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Browse Prior Art Database

Program Controlled Micro Channel Bus Cycle Extension

IP.com Disclosure Number: IPCOM000102681D
Original Publication Date: 1990-Dec-01
Included in the Prior Art Database: 2005-Mar-17
Document File: 3 page(s) / 121K

Publishing Venue

IBM

Related People

Chisholm, DR: AUTHOR [+2]

Abstract

A technique is described whereby computer systems which utilize the Micro Channel* (MC) are provided program controlled bus cycle extension capability so as to compensate for attached slave devices with marginal timings.

This text was extracted from an ASCII text file.
This is the abbreviated version, containing approximately 52% of the total text.

Program Controlled Micro Channel Bus Cycle Extension

       A technique is described whereby computer systems which
utilize the Micro Channel* (MC) are provided program controlled bus
cycle extension capability so as to compensate for attached slave
devices with marginal timings.

      During MC bus operations certain attached slave devices, such
as MC attachments which respond to MC control signals, may have
marginal timings that may affect the application that is being run by
the master device.  The concept described herein provides a
program-controlled bus cycle extension capability that effectively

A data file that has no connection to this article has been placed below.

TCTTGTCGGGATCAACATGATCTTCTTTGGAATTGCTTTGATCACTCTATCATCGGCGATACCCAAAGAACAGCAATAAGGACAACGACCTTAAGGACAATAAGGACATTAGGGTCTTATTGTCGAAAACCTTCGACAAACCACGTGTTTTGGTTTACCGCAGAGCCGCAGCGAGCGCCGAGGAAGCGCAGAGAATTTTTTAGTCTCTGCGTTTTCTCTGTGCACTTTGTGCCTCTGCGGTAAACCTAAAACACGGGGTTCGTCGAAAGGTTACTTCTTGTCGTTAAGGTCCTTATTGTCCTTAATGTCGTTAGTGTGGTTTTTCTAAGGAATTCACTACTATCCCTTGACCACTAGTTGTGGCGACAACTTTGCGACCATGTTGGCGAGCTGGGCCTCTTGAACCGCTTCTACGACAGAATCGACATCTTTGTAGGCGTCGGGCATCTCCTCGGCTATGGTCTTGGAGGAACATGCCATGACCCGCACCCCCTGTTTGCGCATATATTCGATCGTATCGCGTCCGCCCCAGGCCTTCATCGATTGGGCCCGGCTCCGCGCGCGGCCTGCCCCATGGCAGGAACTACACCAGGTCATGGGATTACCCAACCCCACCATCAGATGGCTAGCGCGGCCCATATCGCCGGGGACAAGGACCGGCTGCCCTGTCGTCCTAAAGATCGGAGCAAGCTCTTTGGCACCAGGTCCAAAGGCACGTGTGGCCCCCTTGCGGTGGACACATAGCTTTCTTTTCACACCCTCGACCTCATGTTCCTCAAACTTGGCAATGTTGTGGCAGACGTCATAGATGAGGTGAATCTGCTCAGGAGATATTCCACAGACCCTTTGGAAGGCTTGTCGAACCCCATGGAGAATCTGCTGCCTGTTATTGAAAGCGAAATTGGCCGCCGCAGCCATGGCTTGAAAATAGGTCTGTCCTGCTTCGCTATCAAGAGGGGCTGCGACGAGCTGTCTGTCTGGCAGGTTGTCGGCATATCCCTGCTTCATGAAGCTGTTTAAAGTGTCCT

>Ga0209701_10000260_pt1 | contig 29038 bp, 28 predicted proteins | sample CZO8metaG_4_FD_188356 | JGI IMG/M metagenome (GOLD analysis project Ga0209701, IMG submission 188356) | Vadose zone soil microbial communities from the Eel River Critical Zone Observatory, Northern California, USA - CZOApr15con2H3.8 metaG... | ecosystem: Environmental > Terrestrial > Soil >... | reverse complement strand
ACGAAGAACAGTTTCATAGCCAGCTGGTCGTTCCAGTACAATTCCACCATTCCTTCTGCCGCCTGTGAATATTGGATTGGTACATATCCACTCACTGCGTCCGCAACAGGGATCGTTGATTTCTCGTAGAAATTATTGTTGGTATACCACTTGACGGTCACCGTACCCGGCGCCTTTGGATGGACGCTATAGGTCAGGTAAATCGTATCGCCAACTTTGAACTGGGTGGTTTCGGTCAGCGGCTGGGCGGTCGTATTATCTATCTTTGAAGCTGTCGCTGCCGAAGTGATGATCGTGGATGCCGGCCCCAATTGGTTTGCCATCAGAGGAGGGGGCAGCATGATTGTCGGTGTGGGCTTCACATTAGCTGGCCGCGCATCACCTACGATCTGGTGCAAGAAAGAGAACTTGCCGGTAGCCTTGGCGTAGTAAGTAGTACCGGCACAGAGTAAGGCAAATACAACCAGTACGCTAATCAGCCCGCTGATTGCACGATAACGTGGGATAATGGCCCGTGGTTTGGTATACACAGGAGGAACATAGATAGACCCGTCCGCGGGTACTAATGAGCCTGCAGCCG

lengthens default bus cycle timings so that the marginal slave
devices will not affect system operation, primarily in streaming and
non-streaming data cycles.

      Fig. 1 shows the timing for a typical non-streaming default
cycle.  The architecture is such that in MC bus operation, channel
ready (CHRDY) must be returned within 60 ns from when valid MC
addresses are present. This is shown as the time between A and B.  If
the slave device were to take slightly longer, the bus master may
miss the indication that the slave device was not ready and will
execute a default cycle instead of a synchronous extended or
asynchronous extended cycle.  This could cause incorrect data being
sent or received from the slave device being addressed.  If the slave
supports a default cycle, but takes slightly longer than the
architected time to provide valid data (the time C to D), this
technique can be used to prevent invalid data from being received by
the bus master.

      To correct this problem, a certain time period is inserted by
the bus master to allow for a delayed CHRDY low signal.  MC bus
master chip set (BMCS) inserts 100 ns (if programmed) before it even
begins checking for CHRDY.  If, at the end of that time, CHRDY is
detected as being high, the cycle continues as if nothing was
changed.  Therefore, a default cycle is extended from 200 ns to 300
ns.  If, at the end of that time, CHRDY is detected as being low, the
cycle continues as an asynchronous extended cycle.  This allows time
to check for a slow CHRDY and late data from a...